Help all SA airlines or put economic recovery at risk, industry body warns

(iStock)
(iStock)

African governments could be shooting themselves in the foot in terms of economic recovery if airlines are not given adequate financial support, the International Air Transport Association has warned.

IATA – the trade association for the world's airlines – is urging the SA government, as well as other African countries, to urgently consider ways in which they can help the continent's airline industries to survive coronavirus lockdowns and flight bans.

During an online media roundtable on Thursday, Muhammad al Bakri, IATA's regional vice president for Africa and the Middle East, said that both state-owned and private domestic airlines were in urgent need of help.

This was essential to aid economic recovery overall, he argued.

"What is very important is that the sector as a whole is helped. No government will be able to recover their economy without aviation. We don't want the aviation industry, when it starts again, to be hammered with so many charges," he said.

In general, he said, aviation-specific lockdown relief measures in Africa have not been as strong as in other regions, leaving airlines more financially vulnerable.

"We urge the SA government, like we urge other governments, to step forward to provide cash injections, flexibility in airline taxes, the waiving of charges and fees, and offering guarantees to help airlines through this so they can be ready to operate when the government decides to open its borders."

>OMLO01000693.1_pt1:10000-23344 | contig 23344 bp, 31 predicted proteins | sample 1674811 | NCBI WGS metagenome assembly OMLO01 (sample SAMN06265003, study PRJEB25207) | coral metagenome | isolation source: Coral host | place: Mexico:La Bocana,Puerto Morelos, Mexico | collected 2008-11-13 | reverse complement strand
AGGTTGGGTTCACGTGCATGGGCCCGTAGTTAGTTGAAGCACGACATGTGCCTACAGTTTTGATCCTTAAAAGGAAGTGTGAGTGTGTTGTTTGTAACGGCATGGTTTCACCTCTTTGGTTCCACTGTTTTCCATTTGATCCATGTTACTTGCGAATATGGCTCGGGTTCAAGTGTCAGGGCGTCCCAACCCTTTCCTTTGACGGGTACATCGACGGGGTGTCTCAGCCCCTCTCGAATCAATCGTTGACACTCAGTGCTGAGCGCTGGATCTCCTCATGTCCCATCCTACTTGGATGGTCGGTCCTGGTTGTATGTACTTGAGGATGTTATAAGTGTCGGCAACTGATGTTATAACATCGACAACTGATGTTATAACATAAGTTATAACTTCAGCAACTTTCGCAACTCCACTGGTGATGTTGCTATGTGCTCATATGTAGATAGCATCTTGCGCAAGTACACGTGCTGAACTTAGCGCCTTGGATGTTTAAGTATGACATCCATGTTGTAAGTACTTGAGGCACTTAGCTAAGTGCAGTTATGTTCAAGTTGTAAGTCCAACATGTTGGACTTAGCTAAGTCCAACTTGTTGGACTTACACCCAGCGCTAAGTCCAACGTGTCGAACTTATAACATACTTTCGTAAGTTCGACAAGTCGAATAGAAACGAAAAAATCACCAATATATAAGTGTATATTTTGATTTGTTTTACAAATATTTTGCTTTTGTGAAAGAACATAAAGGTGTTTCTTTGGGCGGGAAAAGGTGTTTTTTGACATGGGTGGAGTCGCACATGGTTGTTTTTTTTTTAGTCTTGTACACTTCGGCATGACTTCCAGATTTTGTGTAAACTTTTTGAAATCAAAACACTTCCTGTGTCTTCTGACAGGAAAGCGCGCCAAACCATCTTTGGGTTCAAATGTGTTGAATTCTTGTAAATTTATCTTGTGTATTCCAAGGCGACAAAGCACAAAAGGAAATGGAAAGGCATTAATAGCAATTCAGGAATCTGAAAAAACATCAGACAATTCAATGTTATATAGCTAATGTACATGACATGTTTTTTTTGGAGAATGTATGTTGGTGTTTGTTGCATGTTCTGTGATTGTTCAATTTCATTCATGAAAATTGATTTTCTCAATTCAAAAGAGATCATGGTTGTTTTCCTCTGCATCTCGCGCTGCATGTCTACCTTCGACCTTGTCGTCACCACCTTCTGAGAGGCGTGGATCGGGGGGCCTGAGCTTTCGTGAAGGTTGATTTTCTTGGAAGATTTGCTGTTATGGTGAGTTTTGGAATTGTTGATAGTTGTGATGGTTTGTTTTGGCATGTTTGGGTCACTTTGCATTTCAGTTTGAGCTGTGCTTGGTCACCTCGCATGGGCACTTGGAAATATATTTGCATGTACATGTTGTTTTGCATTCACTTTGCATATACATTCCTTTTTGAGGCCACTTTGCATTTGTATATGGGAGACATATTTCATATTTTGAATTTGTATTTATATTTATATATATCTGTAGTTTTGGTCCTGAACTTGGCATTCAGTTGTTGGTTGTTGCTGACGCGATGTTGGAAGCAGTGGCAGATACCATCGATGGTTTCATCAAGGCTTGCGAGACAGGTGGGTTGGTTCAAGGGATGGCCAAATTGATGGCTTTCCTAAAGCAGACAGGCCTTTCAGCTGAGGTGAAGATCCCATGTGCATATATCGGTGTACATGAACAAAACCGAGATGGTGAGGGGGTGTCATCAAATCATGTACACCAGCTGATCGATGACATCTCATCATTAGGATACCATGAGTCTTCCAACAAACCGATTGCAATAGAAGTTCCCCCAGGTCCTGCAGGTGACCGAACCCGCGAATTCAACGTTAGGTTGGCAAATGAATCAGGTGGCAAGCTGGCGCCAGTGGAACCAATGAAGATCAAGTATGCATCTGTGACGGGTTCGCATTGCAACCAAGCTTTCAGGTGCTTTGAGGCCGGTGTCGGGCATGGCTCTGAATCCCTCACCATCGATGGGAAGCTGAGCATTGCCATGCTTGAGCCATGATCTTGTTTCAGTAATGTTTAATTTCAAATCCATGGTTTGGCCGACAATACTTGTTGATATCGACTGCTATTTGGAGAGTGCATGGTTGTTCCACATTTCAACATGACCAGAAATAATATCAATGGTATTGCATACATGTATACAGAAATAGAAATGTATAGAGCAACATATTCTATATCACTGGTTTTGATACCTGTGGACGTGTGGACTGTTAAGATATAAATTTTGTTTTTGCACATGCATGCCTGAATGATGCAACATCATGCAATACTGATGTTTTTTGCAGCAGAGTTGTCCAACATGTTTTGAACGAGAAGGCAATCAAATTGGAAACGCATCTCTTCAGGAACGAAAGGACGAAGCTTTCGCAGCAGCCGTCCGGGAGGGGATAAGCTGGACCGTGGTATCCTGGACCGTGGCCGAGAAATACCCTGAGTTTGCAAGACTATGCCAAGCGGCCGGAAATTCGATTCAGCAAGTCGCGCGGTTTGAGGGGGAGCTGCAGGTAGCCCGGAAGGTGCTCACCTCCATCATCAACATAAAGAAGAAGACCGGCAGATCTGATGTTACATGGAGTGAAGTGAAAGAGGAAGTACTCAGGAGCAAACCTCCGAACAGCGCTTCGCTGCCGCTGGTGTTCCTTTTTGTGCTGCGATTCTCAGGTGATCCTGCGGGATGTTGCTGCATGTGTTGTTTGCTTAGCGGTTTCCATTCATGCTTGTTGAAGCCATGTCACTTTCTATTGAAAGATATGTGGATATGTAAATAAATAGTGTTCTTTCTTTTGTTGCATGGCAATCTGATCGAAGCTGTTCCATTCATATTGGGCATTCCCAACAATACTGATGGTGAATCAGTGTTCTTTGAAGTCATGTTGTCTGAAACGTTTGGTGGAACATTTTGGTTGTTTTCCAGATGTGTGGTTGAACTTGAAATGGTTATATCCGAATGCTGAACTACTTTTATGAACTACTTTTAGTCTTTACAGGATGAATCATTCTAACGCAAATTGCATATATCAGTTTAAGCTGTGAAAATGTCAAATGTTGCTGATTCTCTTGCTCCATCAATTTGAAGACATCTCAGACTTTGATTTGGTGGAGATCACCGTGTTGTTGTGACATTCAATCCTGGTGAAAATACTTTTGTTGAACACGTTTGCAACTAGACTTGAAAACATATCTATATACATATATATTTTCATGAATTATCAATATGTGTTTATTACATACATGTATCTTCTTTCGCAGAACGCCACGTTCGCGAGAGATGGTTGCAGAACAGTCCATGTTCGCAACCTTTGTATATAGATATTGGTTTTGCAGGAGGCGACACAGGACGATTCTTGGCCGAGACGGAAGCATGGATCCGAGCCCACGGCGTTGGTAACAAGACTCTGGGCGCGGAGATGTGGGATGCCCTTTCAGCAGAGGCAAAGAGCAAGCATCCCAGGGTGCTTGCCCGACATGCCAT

By providing financial relief measures, governments will ensure that airlines are there to support economic recovery once the pandemic is brought under control, he argued.

"What is worrisome for us is that we have not really seen aid for aviation in Africa, despite governments having announced huge coronavirus assistance programmes. We are reaching out to governments in this regard," he said.  

At the end of May, African flight departures were down 94% and airlines on the continent are continuing to battle for survival.

Iata estimates that airlines in Africa have likely already lost in total about $6 billion (about R106 billion) due to the pandemic and related flight bans, placing about 3.1 million jobs in the aviation and related industries are at risk on the continent.

The loss in GDP supported by aviation on the continent is estimated at $28 billion (about R493 billion).

No silver bullet

Because there is no "silver bullet" solution for getting the airline industry going again, IATA recommends a temporary multi-layered approach during the re-start for the health and safety of passengers and crew and to ensure that air travel is not a vector for Covid-19 transmission.

IATA foresees making significant changes across the air travel experience: pre-flight, at the departure airport, onboard, and post-flight. This will require governments to assume broad new responsibilities in terms of assessing and identifying traveller health risks.

"The aviation industry has never come to a complete stop, so we don't have a frame of reference of how to restart such a huge stoppage all over the world. So, governments have to assume some of the responsibilities for health and security in the industry too," said Al Bakri.

"We will work with governments for a restart of aviation in Africa. Our expectation is that, hopefully, once a general plan is presented and digested, it will be included and adapted by all stakeholders so that it will be possible to open borders in Africa."

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